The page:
It was the legal decision heard around the world—and that includes Rome.
The official newspaper of the Vatican, L’Osservatore Romano, has published an article supporting a U.S. judge’s opinion declaring “intelligent design” to be a religious concept, not a scientific one. The publication, according to its U.S.-based distributor, is “the voice of the pope.”
The Jan. 17 article says that intelligent design—generally, the belief that an unnamed force has guided aspects of life’s development—should not be presented as science in schools, according to an account published by the Washington-based Catholic News Service, which reports on issues affecting the Roman Catholic Church.
Fiorenzo Facchini, a professor of evolutionary biology at the University of Bologna, in Italy, wrote the article. It says that U.S. District Court Judge John E. Jones III ruled properly in declaring that the Dover, Pa., school district acted in an unconstitutional fashion in requiring that students be introduced to intelligent design in high school biology classes.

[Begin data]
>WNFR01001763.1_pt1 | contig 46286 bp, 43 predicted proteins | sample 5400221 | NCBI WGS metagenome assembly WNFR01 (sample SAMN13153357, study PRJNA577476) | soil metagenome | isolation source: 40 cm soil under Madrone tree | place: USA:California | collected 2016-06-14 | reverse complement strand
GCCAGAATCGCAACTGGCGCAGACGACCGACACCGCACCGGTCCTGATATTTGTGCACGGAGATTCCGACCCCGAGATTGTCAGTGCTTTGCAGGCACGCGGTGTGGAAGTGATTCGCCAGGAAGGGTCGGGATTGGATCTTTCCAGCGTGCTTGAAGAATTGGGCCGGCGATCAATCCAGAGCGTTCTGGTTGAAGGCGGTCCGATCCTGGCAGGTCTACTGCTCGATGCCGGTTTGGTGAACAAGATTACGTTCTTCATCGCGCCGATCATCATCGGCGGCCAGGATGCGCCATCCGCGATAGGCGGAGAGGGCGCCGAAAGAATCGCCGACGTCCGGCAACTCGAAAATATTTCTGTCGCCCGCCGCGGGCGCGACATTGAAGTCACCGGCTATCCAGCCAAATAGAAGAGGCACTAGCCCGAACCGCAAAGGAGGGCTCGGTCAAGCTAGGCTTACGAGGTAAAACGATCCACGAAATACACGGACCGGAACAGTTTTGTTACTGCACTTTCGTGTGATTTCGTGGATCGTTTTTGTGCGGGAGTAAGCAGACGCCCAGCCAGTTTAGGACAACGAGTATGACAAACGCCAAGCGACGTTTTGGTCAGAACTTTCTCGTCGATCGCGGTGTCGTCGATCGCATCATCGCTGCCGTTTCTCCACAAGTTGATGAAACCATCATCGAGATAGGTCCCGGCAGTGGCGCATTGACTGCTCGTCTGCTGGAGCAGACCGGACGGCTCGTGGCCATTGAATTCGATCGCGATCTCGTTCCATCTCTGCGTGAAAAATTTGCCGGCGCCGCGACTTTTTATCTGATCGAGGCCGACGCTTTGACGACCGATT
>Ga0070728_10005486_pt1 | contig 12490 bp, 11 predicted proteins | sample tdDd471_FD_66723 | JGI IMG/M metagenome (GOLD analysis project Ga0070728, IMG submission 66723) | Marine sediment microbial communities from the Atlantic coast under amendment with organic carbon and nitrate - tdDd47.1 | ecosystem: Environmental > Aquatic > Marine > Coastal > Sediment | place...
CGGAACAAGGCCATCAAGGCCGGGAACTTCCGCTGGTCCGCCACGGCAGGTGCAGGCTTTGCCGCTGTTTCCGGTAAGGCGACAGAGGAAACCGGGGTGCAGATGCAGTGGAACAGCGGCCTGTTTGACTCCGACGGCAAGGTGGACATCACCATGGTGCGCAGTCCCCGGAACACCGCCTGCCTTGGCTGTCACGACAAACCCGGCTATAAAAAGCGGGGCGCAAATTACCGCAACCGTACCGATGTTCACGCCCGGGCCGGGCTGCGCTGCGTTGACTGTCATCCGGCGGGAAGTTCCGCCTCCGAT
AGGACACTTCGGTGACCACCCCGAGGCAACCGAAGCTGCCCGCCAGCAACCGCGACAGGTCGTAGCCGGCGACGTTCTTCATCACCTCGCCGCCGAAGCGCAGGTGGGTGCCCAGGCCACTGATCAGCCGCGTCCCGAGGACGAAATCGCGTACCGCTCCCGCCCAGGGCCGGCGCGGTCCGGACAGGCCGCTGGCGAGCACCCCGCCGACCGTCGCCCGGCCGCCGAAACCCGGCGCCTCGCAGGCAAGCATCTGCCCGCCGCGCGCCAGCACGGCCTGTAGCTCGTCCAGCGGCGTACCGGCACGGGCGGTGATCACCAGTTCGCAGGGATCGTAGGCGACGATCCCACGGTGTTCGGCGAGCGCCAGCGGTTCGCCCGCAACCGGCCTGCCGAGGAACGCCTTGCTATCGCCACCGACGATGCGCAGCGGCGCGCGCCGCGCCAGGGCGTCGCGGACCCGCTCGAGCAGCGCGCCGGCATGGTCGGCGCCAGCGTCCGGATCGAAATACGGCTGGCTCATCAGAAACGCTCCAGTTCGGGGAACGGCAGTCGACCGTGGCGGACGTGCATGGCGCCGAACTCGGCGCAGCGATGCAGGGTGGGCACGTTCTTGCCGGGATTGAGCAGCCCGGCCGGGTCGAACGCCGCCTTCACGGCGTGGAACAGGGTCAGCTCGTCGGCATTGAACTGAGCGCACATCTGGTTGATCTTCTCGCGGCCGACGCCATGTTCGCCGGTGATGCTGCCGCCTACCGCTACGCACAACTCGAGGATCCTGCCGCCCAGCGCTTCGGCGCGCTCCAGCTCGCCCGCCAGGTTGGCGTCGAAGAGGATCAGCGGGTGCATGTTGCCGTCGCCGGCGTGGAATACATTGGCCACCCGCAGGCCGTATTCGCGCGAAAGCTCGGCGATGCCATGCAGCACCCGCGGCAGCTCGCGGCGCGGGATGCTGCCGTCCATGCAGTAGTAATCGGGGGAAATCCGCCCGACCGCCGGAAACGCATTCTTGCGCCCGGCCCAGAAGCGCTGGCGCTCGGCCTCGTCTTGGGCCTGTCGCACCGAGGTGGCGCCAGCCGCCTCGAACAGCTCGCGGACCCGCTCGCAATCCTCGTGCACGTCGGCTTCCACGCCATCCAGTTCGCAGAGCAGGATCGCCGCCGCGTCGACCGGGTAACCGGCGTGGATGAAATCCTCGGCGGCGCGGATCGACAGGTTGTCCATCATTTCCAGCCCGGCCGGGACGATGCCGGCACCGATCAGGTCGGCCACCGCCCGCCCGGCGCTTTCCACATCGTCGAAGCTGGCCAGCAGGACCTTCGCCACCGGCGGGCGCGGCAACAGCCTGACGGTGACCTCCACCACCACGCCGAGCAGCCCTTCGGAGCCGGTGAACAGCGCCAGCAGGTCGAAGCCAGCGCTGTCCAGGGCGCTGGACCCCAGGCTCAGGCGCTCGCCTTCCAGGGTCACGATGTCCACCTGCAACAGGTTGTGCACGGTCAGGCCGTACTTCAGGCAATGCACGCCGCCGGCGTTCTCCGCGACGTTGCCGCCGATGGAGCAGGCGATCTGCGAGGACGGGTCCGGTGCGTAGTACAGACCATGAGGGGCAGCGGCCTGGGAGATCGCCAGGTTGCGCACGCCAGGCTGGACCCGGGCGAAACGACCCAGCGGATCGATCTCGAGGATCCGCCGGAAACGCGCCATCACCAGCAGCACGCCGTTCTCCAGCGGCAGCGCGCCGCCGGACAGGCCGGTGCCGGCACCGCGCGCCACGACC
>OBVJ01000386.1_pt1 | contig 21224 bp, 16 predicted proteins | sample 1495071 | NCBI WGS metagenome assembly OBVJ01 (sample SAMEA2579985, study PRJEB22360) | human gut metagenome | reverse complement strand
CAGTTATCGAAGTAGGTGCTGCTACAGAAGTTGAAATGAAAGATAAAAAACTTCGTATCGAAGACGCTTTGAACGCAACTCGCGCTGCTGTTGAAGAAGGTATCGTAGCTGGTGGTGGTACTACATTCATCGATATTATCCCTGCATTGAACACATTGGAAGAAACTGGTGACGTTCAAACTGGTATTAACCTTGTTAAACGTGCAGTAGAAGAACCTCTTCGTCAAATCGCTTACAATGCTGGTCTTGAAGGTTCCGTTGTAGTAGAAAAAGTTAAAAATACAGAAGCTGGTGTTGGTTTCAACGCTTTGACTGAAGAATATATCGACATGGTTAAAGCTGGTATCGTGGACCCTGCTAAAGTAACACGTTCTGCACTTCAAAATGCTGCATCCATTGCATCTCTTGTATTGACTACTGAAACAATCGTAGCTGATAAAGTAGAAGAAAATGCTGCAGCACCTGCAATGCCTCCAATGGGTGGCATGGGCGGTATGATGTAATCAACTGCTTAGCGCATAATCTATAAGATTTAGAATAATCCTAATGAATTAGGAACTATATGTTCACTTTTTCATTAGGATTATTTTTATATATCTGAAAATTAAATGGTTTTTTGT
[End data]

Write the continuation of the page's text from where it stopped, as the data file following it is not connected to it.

“It is not correct methodology to stray from the field of science, pretending to do science,” according to the account translated from Italian by the news service.
Religious and secular observers had speculated recently about whether the Catholic Church was shifting its position on the theory of evolution. In 1996, Pope John Paul II said evolution was “more than just a hypothesis.” But last July, after the election of Pope Benedict XVI, Cardinal Christoph Schönborn, the archbishop of Vienna, wrote an opinion piece in The New York Times rejecting the idea that life has evolved through an “unguided, unplanned” process. The cardinal said the late pope’s position on that issue had been misinterpreted.